Anthem Reviews in Progress

BioWare's latest role-playing installment won't be making it into the hands of the masses until later this week, but several outlets have already started to publish their initial impressions of the action-heavy RPG. Unfortunately, there are a lot more gripes than EA likely wants to see.

PC Gamer starts us off with a review-in-progress and the game's 8 biggest problems:
That's just the tip of the iceberg when it comes to my frustrations with Anthem's loading screens, which are so painfully long and numerous that it's baffling. Different parts of Bastion are tucked behind loading screens, and missions will frequently send you to these places for just a minute, before turning you around and having you sit through another loading screen as you exit them. When finishing a mission, I have to sit through an overly long after action report and then a loading screen to enter the Forge just to see and equip new gear. Then there's another loading screen just to enter Fort Tarsis where, more often than not, I'm going to immediately turn around and queue up a new mission which triggers yet another fucking loading screen. It's maddening.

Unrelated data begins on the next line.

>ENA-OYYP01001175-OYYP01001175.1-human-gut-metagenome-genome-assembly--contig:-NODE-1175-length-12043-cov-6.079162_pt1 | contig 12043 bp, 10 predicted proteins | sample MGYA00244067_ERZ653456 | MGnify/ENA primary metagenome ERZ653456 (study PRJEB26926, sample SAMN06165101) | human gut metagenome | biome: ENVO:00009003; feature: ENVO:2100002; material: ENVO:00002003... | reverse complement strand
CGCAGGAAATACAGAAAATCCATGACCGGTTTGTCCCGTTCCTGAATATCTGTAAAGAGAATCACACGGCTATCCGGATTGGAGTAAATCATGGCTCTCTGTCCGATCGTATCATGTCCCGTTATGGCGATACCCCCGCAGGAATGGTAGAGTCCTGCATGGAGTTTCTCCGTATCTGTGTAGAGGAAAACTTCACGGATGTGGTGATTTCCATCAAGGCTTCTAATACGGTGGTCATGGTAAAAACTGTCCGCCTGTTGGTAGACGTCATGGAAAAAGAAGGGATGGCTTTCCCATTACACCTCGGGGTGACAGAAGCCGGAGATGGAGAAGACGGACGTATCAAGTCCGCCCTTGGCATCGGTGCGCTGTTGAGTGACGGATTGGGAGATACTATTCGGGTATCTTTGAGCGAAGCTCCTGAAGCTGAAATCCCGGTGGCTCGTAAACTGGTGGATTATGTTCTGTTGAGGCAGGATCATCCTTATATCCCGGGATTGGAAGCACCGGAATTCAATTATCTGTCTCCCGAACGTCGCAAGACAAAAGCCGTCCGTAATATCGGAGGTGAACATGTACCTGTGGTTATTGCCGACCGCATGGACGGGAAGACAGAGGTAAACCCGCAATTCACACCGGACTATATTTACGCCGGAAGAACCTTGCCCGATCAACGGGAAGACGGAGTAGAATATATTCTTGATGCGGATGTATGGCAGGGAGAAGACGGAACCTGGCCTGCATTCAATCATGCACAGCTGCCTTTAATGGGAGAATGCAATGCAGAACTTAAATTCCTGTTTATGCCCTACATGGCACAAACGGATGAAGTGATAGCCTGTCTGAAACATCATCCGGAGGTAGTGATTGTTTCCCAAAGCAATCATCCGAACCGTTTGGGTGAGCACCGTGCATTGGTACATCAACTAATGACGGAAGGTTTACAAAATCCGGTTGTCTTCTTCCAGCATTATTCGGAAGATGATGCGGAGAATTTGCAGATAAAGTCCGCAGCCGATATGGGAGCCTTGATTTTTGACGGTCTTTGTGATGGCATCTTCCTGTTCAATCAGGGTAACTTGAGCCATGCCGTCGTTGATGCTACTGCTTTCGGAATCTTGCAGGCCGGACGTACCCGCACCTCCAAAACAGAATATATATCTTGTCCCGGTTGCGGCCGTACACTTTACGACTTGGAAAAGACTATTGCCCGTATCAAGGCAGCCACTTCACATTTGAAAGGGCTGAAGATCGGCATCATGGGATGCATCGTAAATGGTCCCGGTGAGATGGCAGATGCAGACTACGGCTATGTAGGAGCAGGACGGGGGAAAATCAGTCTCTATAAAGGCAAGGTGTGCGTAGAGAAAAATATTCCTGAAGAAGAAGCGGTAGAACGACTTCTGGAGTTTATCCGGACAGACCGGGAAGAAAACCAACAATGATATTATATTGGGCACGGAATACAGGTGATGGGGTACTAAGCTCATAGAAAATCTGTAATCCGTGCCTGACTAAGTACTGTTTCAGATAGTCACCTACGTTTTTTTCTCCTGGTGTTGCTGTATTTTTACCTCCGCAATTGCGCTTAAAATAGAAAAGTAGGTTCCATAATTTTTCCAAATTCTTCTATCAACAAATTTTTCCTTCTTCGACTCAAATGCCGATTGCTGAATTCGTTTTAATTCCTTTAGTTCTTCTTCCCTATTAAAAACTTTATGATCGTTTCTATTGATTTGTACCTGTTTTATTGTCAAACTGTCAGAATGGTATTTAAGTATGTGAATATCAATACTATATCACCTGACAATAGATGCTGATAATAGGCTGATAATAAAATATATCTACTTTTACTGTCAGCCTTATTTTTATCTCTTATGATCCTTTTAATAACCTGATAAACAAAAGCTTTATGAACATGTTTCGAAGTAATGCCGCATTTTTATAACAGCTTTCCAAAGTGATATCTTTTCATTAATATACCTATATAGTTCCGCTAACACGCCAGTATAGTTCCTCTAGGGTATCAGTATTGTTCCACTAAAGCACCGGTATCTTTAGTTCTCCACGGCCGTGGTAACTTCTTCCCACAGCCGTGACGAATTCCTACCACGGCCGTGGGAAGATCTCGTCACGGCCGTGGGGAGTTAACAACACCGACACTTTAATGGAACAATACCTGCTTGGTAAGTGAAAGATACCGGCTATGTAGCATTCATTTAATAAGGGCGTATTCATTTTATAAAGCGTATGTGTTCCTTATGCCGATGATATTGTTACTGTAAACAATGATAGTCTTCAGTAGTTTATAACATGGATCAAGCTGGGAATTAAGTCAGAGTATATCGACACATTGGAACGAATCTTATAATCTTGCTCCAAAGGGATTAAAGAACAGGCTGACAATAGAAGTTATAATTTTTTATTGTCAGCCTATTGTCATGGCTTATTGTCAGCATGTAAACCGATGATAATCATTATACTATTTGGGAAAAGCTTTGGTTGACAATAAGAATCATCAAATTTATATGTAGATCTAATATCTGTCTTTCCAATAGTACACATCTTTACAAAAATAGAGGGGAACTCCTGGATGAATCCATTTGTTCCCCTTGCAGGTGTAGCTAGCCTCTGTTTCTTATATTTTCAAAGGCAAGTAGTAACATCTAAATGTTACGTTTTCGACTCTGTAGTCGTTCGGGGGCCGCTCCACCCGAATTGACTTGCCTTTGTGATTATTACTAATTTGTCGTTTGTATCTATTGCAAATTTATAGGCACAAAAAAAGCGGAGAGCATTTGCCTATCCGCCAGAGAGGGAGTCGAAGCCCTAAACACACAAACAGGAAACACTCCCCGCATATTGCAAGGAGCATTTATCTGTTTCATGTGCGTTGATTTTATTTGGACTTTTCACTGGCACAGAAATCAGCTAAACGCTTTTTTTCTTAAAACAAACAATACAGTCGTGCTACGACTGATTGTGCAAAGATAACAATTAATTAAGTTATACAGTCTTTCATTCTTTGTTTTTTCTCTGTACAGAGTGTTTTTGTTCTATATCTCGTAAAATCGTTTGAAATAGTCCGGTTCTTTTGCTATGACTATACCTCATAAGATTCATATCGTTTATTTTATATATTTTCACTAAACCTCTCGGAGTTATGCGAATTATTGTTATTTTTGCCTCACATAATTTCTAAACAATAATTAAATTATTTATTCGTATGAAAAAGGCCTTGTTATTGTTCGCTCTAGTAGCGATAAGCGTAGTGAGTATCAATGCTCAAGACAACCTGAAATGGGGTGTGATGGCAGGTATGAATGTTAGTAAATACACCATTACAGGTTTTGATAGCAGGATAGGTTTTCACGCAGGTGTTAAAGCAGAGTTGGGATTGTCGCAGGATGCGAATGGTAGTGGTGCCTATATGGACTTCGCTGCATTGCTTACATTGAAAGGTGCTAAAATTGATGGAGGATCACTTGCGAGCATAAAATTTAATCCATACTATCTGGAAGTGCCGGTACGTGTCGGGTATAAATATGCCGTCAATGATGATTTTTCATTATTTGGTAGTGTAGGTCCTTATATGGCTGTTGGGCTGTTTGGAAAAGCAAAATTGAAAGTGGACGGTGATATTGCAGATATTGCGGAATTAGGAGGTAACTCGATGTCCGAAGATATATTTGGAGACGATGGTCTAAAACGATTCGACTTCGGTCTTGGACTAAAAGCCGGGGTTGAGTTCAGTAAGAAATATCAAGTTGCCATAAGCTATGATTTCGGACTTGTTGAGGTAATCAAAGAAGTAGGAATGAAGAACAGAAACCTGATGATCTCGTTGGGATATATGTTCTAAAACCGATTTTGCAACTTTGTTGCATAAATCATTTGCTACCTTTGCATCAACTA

If you can't tell, I'm not enjoying my time with Anthem. The combo system is a clever innovation that rewards teamwork and aggressive but smart use of my javelin's abilities, but that's about the only worthwhile thing I like about Anthem aside from it being gorgeous. I prefer my BioWare games to be ugly on the outside and beautiful on the inside. Hopefully the story takes a sudden turn that sparks my interest and makes all these characters and bits of lore matter, because there are better RPG shooters I could be playing instead.

Anthem's mech-powered flying keeps missions from being completely one-note. It's my favorite part of the game so far; you have to keep your suit from overheating while you fly, which means you can get creative (or at least add flourishes as you go). The main cooling methods are water and literally cooling your jets by descending. It's exciting to nosedive only to pull up at the last second, and there's something serene about flying under a waterfall and into a strange cave. The most exciting thing to happen to me in Anthem so far is finding an upgrade for my suit that increased its heat resistance, letting me fly longer. I'm hoping I find more reason to explore than I currently have, if only to have more reason to be in the air.